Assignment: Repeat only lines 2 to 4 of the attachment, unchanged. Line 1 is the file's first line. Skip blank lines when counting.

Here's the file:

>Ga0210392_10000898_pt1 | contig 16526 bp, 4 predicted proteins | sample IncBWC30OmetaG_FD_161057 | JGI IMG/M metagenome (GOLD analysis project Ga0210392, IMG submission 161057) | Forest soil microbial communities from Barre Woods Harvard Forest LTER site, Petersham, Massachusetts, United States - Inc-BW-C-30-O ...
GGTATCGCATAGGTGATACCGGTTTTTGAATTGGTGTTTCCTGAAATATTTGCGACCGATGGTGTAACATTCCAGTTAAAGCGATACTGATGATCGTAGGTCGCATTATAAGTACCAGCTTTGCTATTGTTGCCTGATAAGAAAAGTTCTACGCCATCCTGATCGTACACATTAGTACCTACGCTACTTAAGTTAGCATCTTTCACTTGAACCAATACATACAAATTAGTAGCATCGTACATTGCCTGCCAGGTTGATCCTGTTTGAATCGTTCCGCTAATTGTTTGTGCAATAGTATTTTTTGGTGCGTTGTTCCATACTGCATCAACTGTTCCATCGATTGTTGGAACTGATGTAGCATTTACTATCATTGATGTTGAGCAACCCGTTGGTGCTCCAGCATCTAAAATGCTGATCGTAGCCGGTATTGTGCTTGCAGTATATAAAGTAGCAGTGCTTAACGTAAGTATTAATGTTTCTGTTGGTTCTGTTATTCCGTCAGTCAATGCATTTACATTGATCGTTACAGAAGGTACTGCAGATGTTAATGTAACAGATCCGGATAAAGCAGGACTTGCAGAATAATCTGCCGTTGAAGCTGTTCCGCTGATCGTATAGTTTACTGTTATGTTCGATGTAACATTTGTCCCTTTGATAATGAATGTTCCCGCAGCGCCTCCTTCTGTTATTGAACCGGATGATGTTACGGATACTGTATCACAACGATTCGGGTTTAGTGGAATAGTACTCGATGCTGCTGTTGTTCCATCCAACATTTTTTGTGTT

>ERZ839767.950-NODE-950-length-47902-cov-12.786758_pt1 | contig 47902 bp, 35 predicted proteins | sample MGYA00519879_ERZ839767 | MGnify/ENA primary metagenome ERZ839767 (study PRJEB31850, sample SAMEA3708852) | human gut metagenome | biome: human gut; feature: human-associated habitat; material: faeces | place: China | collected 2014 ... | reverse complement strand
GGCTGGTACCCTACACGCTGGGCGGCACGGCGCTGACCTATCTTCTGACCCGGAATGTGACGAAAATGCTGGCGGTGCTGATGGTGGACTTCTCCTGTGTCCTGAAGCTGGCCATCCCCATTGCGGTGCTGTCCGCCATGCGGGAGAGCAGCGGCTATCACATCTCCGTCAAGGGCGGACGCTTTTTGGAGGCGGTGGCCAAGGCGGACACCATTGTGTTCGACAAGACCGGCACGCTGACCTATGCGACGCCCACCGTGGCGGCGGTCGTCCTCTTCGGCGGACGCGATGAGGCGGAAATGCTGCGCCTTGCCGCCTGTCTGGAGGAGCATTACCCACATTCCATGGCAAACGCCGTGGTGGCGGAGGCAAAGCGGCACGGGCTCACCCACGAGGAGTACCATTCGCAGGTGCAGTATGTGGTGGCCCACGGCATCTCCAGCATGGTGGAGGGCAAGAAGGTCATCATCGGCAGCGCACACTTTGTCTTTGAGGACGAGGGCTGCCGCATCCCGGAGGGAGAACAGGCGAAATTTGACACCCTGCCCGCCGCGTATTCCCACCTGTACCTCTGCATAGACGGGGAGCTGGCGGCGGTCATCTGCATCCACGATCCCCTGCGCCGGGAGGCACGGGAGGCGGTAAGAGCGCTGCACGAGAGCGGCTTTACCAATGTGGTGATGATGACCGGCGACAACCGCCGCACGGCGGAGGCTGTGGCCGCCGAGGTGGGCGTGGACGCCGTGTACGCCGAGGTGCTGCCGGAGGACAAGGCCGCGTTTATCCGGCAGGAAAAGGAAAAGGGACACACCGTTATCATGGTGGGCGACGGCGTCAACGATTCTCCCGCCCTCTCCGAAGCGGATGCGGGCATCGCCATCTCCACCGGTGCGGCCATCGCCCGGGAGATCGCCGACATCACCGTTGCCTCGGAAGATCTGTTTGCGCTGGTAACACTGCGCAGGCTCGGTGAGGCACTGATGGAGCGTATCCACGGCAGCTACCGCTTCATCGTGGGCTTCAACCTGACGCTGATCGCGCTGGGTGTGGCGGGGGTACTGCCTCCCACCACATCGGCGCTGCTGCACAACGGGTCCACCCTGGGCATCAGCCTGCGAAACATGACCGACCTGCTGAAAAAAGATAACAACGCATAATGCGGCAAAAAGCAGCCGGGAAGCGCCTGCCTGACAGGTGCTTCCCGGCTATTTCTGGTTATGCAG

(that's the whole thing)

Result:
GGTATCGCATAGGTGATACCGGTTTTTGAATTGGTGTTTCCTGAAATATTTGCGACCGATGGTGTAACATTCCAGTTAAAGCGATACTGATGATCGTAGGTCGCATTATAAGTACCAGCTTTGCTATTGTTGCCTGATAAGAAAAGTTCTACGCCATCCTGATCGTACACATTAGTACCTACGCTACTTAAGTTAGCATCTTTCACTTGAACCAATACATACAAATTAGTAGCATCGTACATTGCCTGCCAGGTTGATCCTGTTTGAATCGTTCCGCTAATTGTTTGTGCAATAGTATTTTTTGGTGCGTTGTTCCATACTGCATCAACTGTTCCATCGATTGTTGGAACTGATGTAGCATTTACTATCATTGATGTTGAGCAACCCGTTGGTGCTCCAGCATCTAAAATGCTGATCGTAGCCGGTATTGTGCTTGCAGTATATAAAGTAGCAGTGCTTAACGTAAGTATTAATGTTTCTGTTGGTTCTGTTATTCCGTCAGTCAATGCATTTACATTGATCGTTACAGAAGGTACTGCAGATGTTAATGTAACAGATCCGGATAAAGCAGGACTTGCAGAATAATCTGCCGTTGAAGCTGTTCCGCTGATCGTATAGTTTACTGTTATGTTCGATGTAACATTTGTCCCTTTGATAATGAATGTTCCCGCAGCGCCTCCTTCTGTTATTGAACCGGATGATGTTACGGATACTGTATCACAACGATTCGGGTTTAGTGGAATAGTACTCGATGCTGCTGTTGTTCCATCCAACATTTTTTGTGTT

>ERZ839767.950-NODE-950-length-47902-cov-12.786758_pt1 | contig 47902 bp, 35 predicted proteins | sample MGYA00519879_ERZ839767 | MGnify/ENA primary metagenome ERZ839767 (study PRJEB31850, sample SAMEA3708852) | human gut metagenome | biome: human gut; feature: human-associated habitat; material: faeces | place: China | collected 2014 ... | reverse complement strand
GGCTGGTACCCTACACGCTGGGCGGCACGGCGCTGACCTATCTTCTGACCCGGAATGTGACGAAAATGCTGGCGGTGCTGATGGTGGACTTCTCCTGTGTCCTGAAGCTGGCCATCCCCATTGCGGTGCTGTCCGCCATGCGGGAGAGCAGCGGCTATCACATCTCCGTCAAGGGCGGACGCTTTTTGGAGGCGGTGGCCAAGGCGGACACCATTGTGTTCGACAAGACCGGCACGCTGACCTATGCGACGCCCACCGTGGCGGCGGTCGTCCTCTTCGGCGGACGCGATGAGGCGGAAATGCTGCGCCTTGCCGCCTGTCTGGAGGAGCATTACCCACATTCCATGGCAAACGCCGTGGTGGCGGAGGCAAAGCGGCACGGGCTCACCCACGAGGAGTACCATTCGCAGGTGCAGTATGTGGTGGCCCACGGCATCTCCAGCATGGTGGAGGGCAAGAAGGTCATCATCGGCAGCGCACACTTTGTCTTTGAGGACGAGGGCTGCCGCATCCCGGAGGGAGAACAGGCGAAATTTGACACCCTGCCCGCCGCGTATTCCCACCTGTACCTCTGCATAGACGGGGAGCTGGCGGCGGTCATCTGCATCCACGATCCCCTGCGCCGGGAGGCACGGGAGGCGGTAAGAGCGCTGCACGAGAGCGGCTTTACCAATGTGGTGATGATGACCGGCGACAACCGCCGCACGGCGGAGGCTGTGGCCGCCGAGGTGGGCGTGGACGCCGTGTACGCCGAGGTGCTGCCGGAGGACAAGGCCGCGTTTATCCGGCAGGAAAAGGAAAAGGGACACACCGTTATCATGGTGGGCGACGGCGTCAACGATTCTCCCGCCCTCTCCGAAGCGGATGCGGGCATCGCCATCTCCACCGGTGCGGCCATCGCCCGGGAGATCGCCGACATCACCGTTGCCTCGGAAGATCTGTTTGCGCTGGTAACACTGCGCAGGCTCGGTGAGGCACTGATGGAGCGTATCCACGGCAGCTACCGCTTCATCGTGGGCTTCAACCTGACGCTGATCGCGCTGGGTGTGGCGGGGGTACTGCCTCCCACCACATCGGCGCTGCTGCACAACGGGTCCACCCTGGGCATCAGCCTGCGAAACATGACCGACCTGCTGAAAAAAGATAACAACGCATAATGCGGCAAAAAGCAGCCGGGAAGCGCCTGCCTGACAGGTGCTTCCCGGCTATTTCTGGTTATGCAG